EQC settlement limitations

We are nearly seven years on from the first Canterbury earthquake in 2010. Earthquake Commission claims have been numerous and in most part settled.   Any challenges to the settlement would normally need to be raised within six (6) years of settlement as covered by the statutory limitation periods.

 

EQC however, apply the six year period differently depending on how the claim was settled, for instance:

  1. Where payment is made in settlement – time runs from the date of payment;
  2. If the claim is settled through a repair – time runs from the date of practical completion;
  3. If the claim is declined – time runs from the date the decision to decline is communicated.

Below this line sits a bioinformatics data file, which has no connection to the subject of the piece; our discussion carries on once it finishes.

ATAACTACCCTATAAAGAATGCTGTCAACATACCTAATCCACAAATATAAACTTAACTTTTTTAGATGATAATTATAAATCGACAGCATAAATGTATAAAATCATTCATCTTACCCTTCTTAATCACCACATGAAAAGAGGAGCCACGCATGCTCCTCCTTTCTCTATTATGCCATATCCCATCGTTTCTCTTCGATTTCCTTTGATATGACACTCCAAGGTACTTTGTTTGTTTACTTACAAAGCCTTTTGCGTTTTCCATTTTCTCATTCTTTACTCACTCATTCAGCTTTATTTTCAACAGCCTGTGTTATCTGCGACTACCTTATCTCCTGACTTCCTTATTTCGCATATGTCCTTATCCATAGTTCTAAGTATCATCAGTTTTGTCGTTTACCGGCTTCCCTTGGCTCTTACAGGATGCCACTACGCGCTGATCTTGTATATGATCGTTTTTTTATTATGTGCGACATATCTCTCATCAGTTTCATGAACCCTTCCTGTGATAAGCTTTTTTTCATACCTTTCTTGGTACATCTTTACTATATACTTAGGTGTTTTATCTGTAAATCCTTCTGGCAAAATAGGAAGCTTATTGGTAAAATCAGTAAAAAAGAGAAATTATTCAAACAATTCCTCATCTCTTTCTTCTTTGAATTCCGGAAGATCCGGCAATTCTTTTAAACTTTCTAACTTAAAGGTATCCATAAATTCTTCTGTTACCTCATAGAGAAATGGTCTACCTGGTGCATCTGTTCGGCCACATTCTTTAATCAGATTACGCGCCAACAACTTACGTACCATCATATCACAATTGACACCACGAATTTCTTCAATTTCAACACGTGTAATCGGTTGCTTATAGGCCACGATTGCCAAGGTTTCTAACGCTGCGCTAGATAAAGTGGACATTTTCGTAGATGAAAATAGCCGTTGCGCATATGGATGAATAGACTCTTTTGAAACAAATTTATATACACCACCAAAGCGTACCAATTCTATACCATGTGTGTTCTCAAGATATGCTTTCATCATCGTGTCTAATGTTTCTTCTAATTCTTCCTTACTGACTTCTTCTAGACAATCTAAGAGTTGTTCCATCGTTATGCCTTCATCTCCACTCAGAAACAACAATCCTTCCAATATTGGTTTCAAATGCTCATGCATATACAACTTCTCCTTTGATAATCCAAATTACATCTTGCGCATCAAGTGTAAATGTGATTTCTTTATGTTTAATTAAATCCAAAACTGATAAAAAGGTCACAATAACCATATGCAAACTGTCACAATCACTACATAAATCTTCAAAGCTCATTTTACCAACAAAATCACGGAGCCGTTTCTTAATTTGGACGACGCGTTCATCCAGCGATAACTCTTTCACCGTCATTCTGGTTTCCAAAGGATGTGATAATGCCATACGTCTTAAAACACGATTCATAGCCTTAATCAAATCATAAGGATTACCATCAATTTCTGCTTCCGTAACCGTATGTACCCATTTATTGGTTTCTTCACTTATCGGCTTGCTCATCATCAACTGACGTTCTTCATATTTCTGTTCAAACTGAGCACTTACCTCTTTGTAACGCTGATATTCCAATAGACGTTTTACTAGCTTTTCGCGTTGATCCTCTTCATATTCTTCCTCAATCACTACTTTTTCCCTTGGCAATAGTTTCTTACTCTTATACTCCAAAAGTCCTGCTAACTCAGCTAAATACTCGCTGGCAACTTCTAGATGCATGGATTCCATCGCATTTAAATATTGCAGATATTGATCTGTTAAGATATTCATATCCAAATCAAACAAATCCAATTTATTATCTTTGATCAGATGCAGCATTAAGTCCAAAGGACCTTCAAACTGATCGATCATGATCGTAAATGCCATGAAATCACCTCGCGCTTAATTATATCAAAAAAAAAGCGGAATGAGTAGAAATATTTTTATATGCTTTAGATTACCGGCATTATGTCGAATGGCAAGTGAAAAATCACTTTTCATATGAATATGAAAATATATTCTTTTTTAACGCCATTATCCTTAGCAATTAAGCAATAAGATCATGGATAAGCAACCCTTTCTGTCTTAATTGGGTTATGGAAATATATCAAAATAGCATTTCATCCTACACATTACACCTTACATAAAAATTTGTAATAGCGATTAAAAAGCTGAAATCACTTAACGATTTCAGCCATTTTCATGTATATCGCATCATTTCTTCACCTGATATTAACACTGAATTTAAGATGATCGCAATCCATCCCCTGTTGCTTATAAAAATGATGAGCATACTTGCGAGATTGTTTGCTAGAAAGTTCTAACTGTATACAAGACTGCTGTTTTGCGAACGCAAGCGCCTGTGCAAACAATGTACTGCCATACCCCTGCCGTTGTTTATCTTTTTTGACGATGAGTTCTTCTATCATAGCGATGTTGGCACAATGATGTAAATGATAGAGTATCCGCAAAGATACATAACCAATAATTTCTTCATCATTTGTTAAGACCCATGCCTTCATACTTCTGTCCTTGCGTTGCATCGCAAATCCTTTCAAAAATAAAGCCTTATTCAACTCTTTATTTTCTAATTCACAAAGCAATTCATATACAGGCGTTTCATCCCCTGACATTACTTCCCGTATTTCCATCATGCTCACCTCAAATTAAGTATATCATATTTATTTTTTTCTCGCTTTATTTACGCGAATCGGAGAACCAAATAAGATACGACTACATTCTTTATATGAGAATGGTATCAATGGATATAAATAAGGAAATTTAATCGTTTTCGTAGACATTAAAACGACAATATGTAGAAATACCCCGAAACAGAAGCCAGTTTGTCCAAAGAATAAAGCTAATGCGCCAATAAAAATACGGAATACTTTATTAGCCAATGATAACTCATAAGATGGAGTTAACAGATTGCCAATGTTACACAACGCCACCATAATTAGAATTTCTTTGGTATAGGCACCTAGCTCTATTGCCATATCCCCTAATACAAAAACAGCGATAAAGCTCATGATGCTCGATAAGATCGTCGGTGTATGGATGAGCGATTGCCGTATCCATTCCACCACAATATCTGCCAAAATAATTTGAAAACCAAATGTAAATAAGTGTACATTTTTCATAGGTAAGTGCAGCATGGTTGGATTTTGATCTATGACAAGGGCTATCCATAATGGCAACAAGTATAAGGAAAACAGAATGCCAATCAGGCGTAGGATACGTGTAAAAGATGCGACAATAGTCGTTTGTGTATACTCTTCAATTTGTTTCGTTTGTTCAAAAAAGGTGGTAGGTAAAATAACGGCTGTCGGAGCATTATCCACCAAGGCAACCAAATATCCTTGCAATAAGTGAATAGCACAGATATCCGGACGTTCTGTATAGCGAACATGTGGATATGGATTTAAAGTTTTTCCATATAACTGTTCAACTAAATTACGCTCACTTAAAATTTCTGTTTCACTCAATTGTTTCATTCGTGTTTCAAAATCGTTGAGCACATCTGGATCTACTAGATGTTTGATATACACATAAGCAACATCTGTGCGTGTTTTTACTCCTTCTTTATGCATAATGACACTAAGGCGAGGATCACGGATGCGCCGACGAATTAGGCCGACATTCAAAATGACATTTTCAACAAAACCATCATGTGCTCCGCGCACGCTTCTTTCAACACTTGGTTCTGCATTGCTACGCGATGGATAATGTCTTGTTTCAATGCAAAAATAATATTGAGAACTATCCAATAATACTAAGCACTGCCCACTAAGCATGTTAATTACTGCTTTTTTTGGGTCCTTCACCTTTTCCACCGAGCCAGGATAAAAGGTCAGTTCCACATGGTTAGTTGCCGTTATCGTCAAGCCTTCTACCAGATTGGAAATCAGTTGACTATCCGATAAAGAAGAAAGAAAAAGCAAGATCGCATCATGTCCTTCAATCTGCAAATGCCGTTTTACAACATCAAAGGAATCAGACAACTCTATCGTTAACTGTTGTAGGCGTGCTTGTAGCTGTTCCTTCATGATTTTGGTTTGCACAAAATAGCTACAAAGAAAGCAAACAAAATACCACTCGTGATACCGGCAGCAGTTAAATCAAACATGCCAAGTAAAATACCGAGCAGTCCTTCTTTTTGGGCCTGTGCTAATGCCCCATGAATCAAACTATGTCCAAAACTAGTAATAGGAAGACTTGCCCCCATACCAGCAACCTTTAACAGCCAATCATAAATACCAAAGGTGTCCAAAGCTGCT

You may ask, what does this matter? For property lawyers conveying property, it may become a point of detail in the paperwork completed for settlements. Claims are assigned from vendor to purchaser and, where settled, a residual benefit in the Claim is transferred for latent damage (damage discovered that can only be attributable to earthquakes), land remediation or repairs that need to be revisited. It may be time to start looking at those early claims to see if there is any real life left in them depending on when and how they were settled, reducing the need to assign those claims outside the limitation expiry period.

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